Of the 172 goals scored in 64 matches over 29 days, none was more spectacular.
Thanks to Pelé, who died Thursday at 82.
For when Edson Arantes do Nascimento, as Pelé’s parents named him, was called up by Brazil’s national team at 16 in 1957, soccer — or futebol, as it’s called in Portuguese-colonized Brazil — was rarely played with the panache Richarlison displayed. It was largely still constricted by the European aesthetics and sensibilities of the British expatriates who imported the game to Brazil in the late 19th century and reserved it for the settler colonial class that excluded working-poor Black Brazilians who were descendants of the transatlantic slave trade.
As the lauded and criticized Brazilian sociologist Gilberto Freyre observed about the 1938 World Cup, in which Brazil finished third in a field that consisted of 12 European countries, Cuba and Indonesia: “Our football style seems to contrast with the European one due to an amount of qualities such as surprise, skill, cleverness, speed and, at the same time, individual brilliance and spontaneity. … Our passes, our catches, our misleads, our floridness with the ball … there is something that reminds one of dancing and capoeira [an Afro-Brazilian martial art]making the Brazilian way of playing football a trademark, which sophisticates and often sweetens the game invented by the English and played so stiffly by them.”
And no one perfected and personified “futebol-arte,” as Freyre called it, more than Pelé. Pelé dribbled the ball off his opponents’ shins rather than around them, as Brazilian sports broadcaster Marcelo Barreto reminded. Pele developed as strong a left foot as his dominant right foot. He was a pioneer of the acrobatic bicycle kick and scissor kick that Richarlison unleashed on soccer’s greatest stage last month. And like Negro League players who added the excitement of speed to Major League Baseball when they were finally allowed to play, Pelé was a faster footballer than soccer had seen.
Pelé revolutionized the way soccer is played and its popularity. But that did not make him a revolutionary figure, no matter how many photos have been shared of him pictured with Muhammad Ali and Nelson Mandela and other icons of his time. Most of his life di lui off the pitch disputes those synonymic comparisons.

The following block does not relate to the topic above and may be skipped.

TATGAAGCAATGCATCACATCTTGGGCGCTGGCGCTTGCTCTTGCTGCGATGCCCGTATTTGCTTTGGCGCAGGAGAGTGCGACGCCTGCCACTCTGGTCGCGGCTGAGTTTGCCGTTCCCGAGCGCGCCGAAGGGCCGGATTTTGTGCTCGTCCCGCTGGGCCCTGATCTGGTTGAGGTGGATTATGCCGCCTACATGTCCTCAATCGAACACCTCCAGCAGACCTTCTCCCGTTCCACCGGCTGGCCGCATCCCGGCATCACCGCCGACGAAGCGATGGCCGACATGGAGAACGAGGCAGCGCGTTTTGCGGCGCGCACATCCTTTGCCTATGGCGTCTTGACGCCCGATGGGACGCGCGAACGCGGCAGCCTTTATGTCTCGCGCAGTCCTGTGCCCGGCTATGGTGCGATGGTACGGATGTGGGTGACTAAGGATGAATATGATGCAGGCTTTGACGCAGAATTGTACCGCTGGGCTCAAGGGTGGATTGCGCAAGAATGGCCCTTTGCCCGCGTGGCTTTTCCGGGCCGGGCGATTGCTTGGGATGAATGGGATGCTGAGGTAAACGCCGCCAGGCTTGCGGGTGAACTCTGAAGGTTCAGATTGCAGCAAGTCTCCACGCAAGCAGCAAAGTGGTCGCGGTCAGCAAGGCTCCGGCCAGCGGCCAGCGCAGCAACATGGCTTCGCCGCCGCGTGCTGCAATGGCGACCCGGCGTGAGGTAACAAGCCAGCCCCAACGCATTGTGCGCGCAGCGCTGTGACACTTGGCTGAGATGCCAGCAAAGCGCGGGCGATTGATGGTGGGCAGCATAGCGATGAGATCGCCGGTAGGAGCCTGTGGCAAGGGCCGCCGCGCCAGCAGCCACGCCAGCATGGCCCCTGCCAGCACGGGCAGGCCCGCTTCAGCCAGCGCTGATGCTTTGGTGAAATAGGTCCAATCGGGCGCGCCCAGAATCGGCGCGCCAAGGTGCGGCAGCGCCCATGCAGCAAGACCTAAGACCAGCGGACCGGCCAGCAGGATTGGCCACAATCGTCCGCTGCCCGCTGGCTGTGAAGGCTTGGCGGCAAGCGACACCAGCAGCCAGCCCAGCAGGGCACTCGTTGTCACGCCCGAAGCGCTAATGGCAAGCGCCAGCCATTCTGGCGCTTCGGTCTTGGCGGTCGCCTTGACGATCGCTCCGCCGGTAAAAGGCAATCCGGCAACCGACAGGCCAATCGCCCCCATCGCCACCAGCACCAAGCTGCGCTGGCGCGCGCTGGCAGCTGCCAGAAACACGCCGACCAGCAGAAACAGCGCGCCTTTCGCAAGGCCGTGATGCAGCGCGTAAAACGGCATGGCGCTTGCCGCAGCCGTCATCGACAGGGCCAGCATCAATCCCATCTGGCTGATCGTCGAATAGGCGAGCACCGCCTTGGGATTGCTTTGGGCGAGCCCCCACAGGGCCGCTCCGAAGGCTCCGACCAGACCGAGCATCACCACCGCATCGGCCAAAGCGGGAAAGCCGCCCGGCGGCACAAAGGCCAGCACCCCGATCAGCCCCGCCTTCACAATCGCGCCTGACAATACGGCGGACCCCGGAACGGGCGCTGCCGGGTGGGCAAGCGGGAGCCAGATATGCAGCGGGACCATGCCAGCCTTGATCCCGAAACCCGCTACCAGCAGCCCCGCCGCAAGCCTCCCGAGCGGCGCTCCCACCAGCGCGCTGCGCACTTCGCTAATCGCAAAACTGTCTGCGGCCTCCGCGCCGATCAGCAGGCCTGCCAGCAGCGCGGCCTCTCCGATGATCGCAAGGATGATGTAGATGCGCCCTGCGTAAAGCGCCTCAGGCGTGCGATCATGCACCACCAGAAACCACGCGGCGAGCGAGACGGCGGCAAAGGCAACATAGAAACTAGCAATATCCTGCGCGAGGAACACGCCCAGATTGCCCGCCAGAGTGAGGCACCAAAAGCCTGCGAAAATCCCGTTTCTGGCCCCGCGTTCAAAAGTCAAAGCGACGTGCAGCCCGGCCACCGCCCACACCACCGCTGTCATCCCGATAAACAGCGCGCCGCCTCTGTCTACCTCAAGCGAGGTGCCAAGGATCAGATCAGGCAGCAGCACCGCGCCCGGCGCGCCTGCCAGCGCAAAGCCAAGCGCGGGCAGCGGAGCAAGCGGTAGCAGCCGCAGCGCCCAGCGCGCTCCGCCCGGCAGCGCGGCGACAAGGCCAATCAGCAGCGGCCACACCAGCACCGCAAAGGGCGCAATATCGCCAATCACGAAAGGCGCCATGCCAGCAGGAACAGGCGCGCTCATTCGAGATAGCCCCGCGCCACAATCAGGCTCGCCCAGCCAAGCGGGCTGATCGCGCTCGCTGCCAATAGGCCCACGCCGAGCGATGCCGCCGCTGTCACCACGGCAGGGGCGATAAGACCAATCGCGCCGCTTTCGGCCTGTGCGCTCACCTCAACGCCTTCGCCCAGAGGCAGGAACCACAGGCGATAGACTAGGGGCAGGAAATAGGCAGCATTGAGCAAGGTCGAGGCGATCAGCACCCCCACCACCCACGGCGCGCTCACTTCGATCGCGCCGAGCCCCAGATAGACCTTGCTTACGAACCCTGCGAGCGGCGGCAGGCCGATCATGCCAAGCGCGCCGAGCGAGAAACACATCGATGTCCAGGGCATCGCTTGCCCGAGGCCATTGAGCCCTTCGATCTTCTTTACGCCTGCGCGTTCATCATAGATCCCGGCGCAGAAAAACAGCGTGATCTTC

Pelé, unlike Ali, served required time in his country’s military, a year after winning his first World Cup in 1958. And he didn’t dare sacrifice his career like Ali did, by standing up to his country’s government when many of his countrymen thought it was righteous to do so and did. He’d all but accepted indentured servitude to the government when President Jânio Quadros in the early 1960s declared Pelé a “national treasure.” The president did so to quell public fears that a European club would whisk Pelé away, and Pelé acquiesced.
And when the government turned on Brazilians in the mid-1960s, Pelé didn’t turn away from it. The recent Netflix documentary “Pele,” which opens with a halting entry of an age-ridden Pelé using a walker, reminds the viewer of Pelé’s embrace of his country’s brutal military dictatorship from the mid-1960s to the mid-1980s, particularly during the presidency of Gen. Emílio Garrastazu Médici from 1969 to 1974, when the regime was at its most repressive. There is a photo of Pelé hugging Médici and his successor, Gen. Ernesto Geisel. The filmmakers asked Pelé if he knew about the torture of political dissidents, the disappearances of Médici’s opponents, the murders the state had allegedly conducted. Pele answered ambiguously.
In fact, Pelé was all but an extension of Médici’s regime. Médici used Brazil’s run-up to and eventual capturing of the 1970 World Cup, behind Pelé’s brilliance di lui, to sportswash criticisms against his government di lui with the national fervor surrounding the team.
“I love Pelé, but that won’t stop me criticizing him,” Pelé’s former teammate Caju said in the documentary. “I thought his behavior was that of a Black man who says, ‘Yes sir.’ A submissive Black man. … It’s a criticism I hold against him to this day, because just one statement from Pelé would have gone a long way.”
Pelé did, however, instill a new sense of pride in Black Brazilians. He was, for example, one of the first Black Brazilian soccer stars to embrace his Africanness rather than reject it. He didn’t whiten his face with rice powder, as Mario Filho, in his seminal text “The Black Man in Brazilian Soccer,” recounted some of the first Black players in Brazil’s pro league doing in hope of earning the good graces of the elite class that supported their sport. That was not a quality of Pelé’s that appears to have worn off on his most recent embodiment of him, Neymar, who to the dismay of many Black Brazilians has Europeanized his looks as his career has blossomed.
But what Pelé did in appearance for Black Brazilians, he rarely followed up with performative politics, action or words. He did not emblazon his body with tattoos of revolutionary personalities Che Guevara and Fidel Castro like a great footballer who came after him, the Argentine, Diego Maradona. As a superstar Black athlete, he was more comparable in the United States to Willie Mays or Michael Jordan, whose responses to questions about racial inequity rarely rise to tepid. When a goalkeeper for Pelé’s former club Santos confronted opposing fans for harassing him with monkey calls, Pelé dismissed the player rather than the abusers. “If I had to stop or shout every time I was racially abused,” Pelé told a television station, “every game would have to be stopped.”
So we should remember Pelé for who he was, the greatest soccer player to date. A global athletic icon. And one who smiled even for those for whom he shouldn’t.